Saguntum, Or Saguntus, an ancient town of Spain, the ruins of which, consisting of a theatre and a temple of Bacchus, are still visible at Murviedro in the province of Valencia, near the mouth of the river Palancia in the Mediterranean. It was founded, according to tradition, by a Greek colony from Zacynthus (Zante), who named it after their native island, but owes its celebrity in history to its destruction by Hannibal, 219 B. C, which immediately led to the second Punic war. It was rebuilt by the Romans and made a colony. The name of the modern town on its site is derived from muri veteres (old walls). The ruins of the ancient theatre, the general form of which is still perfect, were enclosed with a wall in 1867.
Sahaptins, Or Saptins, a family of North American Indians, living west of the Rocky mountains and extending from the Dalles of the Columbia to the Bitter Root mountains, on both sides of the Columbia, and on forks of the Lewis and the Snake or Sahaptin rivers. They have the Selish family on the north and the Shoshones on the south. The family embraces the Nez Percés or Sahaptin proper (see Nez PercÉs), the Palus, the Tairtla, the Wallawal-las, the Yakamas and Kliketats, and according to some the Waiilatpus or Cayuses.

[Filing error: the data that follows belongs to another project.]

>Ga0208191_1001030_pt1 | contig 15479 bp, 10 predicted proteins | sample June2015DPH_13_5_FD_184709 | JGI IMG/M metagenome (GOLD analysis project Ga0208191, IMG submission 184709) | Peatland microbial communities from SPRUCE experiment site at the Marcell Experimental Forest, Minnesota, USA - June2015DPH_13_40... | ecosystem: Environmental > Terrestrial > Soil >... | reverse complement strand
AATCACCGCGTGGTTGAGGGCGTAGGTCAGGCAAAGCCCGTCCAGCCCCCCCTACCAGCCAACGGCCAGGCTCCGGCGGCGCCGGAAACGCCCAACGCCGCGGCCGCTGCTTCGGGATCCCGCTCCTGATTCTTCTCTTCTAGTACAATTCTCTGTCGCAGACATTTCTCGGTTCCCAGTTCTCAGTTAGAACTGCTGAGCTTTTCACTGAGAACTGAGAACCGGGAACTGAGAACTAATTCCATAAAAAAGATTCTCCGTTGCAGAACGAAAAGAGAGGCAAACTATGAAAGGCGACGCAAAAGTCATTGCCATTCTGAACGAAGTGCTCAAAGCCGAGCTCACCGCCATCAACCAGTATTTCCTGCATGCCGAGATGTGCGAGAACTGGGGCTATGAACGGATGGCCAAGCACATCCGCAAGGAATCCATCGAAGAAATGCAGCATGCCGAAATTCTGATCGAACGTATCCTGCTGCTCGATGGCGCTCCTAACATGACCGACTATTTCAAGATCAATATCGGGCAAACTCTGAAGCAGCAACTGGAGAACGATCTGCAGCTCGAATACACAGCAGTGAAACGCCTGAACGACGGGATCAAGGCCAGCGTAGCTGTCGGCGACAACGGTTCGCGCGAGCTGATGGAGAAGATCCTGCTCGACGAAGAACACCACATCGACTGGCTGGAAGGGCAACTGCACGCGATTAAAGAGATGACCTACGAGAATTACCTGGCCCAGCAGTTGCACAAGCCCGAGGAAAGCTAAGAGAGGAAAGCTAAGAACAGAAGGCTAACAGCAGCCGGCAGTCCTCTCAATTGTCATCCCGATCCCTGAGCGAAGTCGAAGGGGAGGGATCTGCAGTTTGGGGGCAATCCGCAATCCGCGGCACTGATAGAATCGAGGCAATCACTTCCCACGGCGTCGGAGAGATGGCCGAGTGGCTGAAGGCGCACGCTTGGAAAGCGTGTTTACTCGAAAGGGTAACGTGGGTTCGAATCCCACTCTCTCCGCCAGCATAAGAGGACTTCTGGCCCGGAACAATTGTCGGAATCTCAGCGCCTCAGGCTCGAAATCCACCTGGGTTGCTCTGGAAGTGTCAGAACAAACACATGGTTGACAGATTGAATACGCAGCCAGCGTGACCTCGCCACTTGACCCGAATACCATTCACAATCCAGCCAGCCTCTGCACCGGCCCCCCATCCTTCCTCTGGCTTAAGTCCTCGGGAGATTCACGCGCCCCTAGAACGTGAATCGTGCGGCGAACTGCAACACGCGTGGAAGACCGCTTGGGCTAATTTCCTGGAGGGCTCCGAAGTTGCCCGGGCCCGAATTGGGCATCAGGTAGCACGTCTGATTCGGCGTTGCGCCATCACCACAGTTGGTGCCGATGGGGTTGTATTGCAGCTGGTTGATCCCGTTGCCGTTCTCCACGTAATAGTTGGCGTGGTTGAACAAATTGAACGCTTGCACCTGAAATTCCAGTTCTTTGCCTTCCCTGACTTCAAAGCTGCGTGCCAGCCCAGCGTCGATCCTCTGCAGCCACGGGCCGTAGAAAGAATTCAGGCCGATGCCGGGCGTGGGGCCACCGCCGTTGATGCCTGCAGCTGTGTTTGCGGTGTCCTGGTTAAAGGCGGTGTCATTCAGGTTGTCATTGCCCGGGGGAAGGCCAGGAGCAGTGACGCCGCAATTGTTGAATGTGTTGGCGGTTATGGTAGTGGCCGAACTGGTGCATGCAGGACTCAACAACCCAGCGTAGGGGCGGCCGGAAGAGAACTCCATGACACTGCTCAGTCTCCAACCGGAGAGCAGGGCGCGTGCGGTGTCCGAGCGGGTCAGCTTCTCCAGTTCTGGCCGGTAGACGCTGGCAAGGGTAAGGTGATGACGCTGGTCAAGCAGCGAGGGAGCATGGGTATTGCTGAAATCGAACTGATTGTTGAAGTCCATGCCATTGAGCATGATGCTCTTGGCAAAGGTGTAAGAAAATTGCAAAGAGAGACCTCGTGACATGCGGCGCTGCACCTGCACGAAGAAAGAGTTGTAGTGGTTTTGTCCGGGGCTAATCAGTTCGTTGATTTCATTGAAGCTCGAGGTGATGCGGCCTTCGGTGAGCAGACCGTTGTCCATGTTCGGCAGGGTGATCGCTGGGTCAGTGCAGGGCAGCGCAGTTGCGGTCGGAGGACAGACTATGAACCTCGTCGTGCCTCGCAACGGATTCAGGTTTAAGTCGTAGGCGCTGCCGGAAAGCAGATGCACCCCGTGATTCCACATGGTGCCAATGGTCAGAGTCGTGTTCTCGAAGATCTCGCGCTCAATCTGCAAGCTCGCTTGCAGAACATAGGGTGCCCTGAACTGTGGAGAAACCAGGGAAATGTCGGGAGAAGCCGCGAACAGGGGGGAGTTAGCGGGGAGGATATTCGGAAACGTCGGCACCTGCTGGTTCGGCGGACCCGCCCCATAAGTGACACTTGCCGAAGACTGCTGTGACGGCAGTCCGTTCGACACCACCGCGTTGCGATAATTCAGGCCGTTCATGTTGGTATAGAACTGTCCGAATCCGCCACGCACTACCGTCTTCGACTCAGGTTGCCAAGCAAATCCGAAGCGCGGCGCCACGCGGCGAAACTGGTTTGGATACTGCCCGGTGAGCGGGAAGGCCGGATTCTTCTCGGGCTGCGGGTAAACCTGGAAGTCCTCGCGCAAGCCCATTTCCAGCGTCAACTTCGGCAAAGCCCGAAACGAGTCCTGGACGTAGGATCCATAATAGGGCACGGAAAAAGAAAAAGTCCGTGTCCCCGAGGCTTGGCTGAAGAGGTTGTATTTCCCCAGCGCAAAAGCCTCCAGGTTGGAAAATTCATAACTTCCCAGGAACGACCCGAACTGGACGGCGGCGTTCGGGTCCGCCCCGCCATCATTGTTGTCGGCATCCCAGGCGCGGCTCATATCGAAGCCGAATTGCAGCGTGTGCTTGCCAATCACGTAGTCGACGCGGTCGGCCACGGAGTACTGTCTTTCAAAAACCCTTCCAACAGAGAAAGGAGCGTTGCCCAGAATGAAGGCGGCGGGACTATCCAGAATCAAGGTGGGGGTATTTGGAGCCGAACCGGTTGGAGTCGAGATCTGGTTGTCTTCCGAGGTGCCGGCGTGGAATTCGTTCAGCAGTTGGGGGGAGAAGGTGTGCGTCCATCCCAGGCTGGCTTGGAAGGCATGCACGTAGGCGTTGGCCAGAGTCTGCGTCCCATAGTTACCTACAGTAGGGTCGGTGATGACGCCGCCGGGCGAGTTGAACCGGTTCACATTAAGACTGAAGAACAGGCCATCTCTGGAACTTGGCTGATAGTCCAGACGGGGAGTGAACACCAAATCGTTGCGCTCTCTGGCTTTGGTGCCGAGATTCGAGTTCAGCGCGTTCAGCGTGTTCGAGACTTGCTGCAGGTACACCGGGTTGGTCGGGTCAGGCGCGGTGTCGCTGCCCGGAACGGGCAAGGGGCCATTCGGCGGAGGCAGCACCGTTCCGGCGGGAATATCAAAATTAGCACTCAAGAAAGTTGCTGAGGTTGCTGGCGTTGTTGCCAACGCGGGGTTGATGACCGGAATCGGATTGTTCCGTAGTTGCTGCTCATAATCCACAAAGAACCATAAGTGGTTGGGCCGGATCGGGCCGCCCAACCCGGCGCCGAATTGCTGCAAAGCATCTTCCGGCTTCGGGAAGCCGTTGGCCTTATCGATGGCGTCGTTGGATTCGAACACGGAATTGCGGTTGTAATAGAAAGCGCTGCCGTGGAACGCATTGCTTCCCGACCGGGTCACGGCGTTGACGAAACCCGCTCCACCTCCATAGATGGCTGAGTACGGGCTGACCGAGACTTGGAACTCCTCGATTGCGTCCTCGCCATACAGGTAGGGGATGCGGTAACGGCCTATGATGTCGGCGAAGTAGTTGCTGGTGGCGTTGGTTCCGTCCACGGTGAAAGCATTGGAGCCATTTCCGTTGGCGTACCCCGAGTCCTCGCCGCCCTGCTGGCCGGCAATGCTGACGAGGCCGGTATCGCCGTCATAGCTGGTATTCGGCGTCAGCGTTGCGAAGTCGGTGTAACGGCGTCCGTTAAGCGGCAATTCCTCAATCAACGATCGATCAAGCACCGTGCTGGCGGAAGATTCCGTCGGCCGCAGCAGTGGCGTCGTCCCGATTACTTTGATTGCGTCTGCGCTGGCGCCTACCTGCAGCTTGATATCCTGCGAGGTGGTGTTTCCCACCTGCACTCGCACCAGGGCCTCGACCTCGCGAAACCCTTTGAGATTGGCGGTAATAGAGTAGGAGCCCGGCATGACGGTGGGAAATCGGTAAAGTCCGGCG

Saigon, Or Saigun, a city of Further India, capital of French Cochin China, on the river Saigon, 35 m. from its mouth; pop. estimated at from 60,000 to 120,000. It consists of two separate towns connected by a navigable river and a road 2 m. long. The citadel was begun by a French engineer in 1790, and now includes barracks, officers' quarters, and a governor's residence. There are a large naval yard, an arsenal, two pagodas, and extensive rice magazines. The river Mekong communicates with the Saigon by a canal. The city is an important seat of commerce, exporting rice, cinnamon, and valuable woods, and is a convenient station for commercial and postal steam lines. - Saigon formerly belonged to Anam. It was captured and occupied by the French under Admiral Rigault de Genouilly, Feb. 17, 1859, and it became French territory by treaty, June 5, 1862.
According to the Aurea Legenda, she was born at Heliopolis in Egypt, of pagan parents; and her father, fearing she should be taken from him on account of her great beauty, confined her in a tower. In her seclusion she heard of the preaching of Origen, and wrote to him begging for instruction, whereupon he sent one of his disciples, who taught and baptized her. On learning this her father put her to death, and is said to have been immediately struck by lightning; for which reason the saint has been regarded as the patron of sailors in a storm, and of artillerymen. In art she is generally represented with a tower. Her festival day is Dec. 4.